I was so it’s pretty funny. I did the internship at a winery that my dad was selling grapes to and then that was what sparked my interest. It was like, wow, I really enjoy this. And back to that notion of perspective. Being away from California for you know, four and a half years, gave me an appreciation of what an incredible place this is to be born and raised. And there’s also nothing like being in the rainy Northwest and makes you appreciate sunny California. But at the same time, you know, I knew I didn’t want to go to work in the vineyards. I knew I couldn’t work day in and day out with my dad. And so being at this winery, you know, and let me back up my degrees were in marketing and finance. Let’s not forget that. So I thought well, maybe the sales side of the industry maybe the marketing side of the industry is more geared for my my skills. So as a 21 year old college graduate, I applied for all these Director of Sales and Marketing vice president of marketing jobs, and got laughed out of every interview that I went to finally like why is that that the only reason I was ever given interviews was because my family was selling and grapes. And so I kind of thought to myself Well, maybe being a little bit overconfident still if I can just get my foot in the door to winery that I’ll work my way up into that dream sales and marketing job. So I ended up taking an entry level position and I mean entry level I’m talking dragon hoses around the cellar for $11 An hour job at a winery that back to your question the aka that yes, my family sold a lot of fruit too. So you know that first harvest I was getting to see you know, firsthand, you know, not only you know winemaking but also my family’s fruit being processed what blends it was going into, and I would come home and be like dad, you know, the trip Cabernet makes up like 30% of the reserve, Kaplan. He’s like, Are you kidding me? They just cut my contract by 10%. It was kind of like being in the belly of the beast, or I should say behind enemy lines.

Drew Thomas Hendricks 7:49

That’s That’s great. That’s That’s funny. So you’ve started being a seller out and Holland hoses. Talk us through the progression like there’s there’s a few steps that needed to take place between now then and downing your own winery?

Clay Mauritson 8:03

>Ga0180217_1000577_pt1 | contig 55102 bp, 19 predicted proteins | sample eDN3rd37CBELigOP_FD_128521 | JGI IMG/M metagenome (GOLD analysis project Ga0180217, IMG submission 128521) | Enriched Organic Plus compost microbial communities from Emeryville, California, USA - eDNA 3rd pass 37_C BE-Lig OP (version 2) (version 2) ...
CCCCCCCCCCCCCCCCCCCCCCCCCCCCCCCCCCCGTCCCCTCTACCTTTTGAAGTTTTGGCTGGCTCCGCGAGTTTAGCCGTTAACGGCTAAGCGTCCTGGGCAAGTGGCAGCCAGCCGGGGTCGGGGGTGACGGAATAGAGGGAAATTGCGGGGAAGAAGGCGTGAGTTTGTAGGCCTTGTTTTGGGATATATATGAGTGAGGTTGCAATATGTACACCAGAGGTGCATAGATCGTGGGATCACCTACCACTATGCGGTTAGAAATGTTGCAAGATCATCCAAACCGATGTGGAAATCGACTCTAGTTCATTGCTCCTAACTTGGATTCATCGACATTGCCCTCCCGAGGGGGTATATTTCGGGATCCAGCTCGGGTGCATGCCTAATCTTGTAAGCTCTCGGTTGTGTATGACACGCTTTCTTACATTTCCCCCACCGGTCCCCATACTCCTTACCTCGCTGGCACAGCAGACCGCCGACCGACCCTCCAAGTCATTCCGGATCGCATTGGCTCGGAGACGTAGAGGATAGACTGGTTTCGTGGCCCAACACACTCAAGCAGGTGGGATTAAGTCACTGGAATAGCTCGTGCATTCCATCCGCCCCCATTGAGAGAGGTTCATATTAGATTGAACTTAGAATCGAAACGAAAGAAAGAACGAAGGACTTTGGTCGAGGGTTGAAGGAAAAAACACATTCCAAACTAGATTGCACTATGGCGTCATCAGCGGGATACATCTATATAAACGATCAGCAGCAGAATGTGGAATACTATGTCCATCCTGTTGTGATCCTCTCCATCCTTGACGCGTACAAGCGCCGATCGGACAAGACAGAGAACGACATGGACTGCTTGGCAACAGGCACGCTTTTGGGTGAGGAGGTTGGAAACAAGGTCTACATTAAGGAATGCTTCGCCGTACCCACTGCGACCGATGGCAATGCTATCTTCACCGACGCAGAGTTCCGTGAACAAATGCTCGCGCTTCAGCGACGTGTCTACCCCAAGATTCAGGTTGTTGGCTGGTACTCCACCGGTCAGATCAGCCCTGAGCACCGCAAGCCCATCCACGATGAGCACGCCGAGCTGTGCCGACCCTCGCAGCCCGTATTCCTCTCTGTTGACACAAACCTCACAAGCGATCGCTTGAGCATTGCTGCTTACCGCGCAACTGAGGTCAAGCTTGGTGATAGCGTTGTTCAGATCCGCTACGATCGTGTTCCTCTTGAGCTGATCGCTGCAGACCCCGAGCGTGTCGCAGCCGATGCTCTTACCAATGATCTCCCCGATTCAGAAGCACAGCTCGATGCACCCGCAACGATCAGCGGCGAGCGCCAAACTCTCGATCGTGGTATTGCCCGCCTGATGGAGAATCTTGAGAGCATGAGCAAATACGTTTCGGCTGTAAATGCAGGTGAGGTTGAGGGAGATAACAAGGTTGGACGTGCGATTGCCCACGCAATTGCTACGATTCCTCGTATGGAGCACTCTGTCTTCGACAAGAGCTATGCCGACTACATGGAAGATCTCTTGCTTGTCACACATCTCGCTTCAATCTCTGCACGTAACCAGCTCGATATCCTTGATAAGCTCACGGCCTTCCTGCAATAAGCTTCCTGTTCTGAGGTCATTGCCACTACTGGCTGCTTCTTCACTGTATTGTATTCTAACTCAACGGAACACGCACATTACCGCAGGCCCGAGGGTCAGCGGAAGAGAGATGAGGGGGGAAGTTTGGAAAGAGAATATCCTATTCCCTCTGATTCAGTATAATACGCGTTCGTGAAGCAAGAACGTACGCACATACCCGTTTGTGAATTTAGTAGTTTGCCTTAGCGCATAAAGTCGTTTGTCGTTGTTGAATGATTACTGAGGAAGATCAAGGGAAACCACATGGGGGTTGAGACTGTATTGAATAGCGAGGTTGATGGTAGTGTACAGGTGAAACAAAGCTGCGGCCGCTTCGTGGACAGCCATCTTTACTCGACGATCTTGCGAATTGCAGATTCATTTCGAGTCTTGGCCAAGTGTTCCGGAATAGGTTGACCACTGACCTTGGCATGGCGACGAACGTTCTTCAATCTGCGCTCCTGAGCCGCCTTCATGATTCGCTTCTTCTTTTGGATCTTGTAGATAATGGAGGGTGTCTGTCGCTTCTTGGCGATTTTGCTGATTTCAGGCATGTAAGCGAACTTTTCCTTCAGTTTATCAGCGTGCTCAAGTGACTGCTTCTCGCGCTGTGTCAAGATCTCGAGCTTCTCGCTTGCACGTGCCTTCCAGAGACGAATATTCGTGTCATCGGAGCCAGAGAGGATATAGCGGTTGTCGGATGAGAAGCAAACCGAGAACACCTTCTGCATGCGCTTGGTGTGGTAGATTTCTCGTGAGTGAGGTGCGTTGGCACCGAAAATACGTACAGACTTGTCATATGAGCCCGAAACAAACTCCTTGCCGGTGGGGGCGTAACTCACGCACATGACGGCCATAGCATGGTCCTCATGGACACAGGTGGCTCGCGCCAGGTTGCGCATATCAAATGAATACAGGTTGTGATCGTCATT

You know, I think I’ve always had a fairly entrepreneurial mind. And it didn’t take very long for me working at that winery to start to look around and go What the hell are we doing? And meet weed meaning my family, I was seeing firsthand where all of these grapes that were selling this wine were going into and making the reserve cots and known in the reserve blends. And so I started, you know, kind of thinking about the idea, why aren’t we making our own wines and so, like literally, you know, months out of college, I like asked my parents and kind of like, you know, planted the seed and timber like hell no, are definitely the black sheep of the family. Maybe it was a head injury that ended your plane or not a shoulder injury. During that time, UC Davis used to have what they call their certificate course. And enology, so it wasn’t an accredited course. But it basically is. So this is I’m dating myself now. If you sign up for the course, they would send you the biggest box of VHS tapes that you’ve ever seen no CDs, no flash drive, no online VHS tapes. And so I was doing their, you know, certificate course. And learning, you know, an incredible amount about technology. And the great thing about that course is it allowed you to basically, you know, it was the kind of the precursor to online schooling because you could stay working in your job, it was meant for professionals that were already in the industry. And so, you know, I just kept kind of, you know, planting that seed and watering it and fertilizing it with my parents. And next thing you know, you know, some consolidation happened in industry and we prefer to say commoditization, or corporatization a couple of the wineries that my family was selling fruit to got purchased by large corporations and sad but true one of the first things that happens when large corporations buy brands is they canceled break contracts for a variety of reasons, you know, and again, it businesses business and if you are, you know, constellation or another publicly traded company, and you buy a brand, you know, you don’t want you want just in time inventory, you don’t want, you know, the burden of all these great contracts, you’d rather buy bulk juice. If you’re Kendall Jackson or Dallow, you know, the two largest vineyard owners in the state of California, if you buy a brand, you don’t need, you know, the contracts, you have your own fruit, you know, you’re trying to leverage that brand. And so, again, it made business sense. But when you’re a family that has just grown grapes, and sold them to other wineries, for five generations, and all of a sudden, you know, that business model is changing because of corporations entering the business, you start to think about, you know, changing your business model. And so, all of a sudden, my crazy idea of us starting to make our own lines didn’t seem carts quite so crazy. And I mean, literally, this did not dawn on me until Friday, when we are crushing grapes, and trying to, you know, be a modern marker, which I’m terrible at. I was gonna throw a Facebook post up. And that’s how old I am. I still say Facebook, not even Instagram or Twitter. And so I was gonna put a Facebook post up, and I’m like, counting on my fingers on the CrashPad. What is this? I’m like, holy shit. This is our 25th harvest. Well, for our brand. So yeah, we just celebrated our 25th harvest, when we crushed grapes on Friday was just crazy.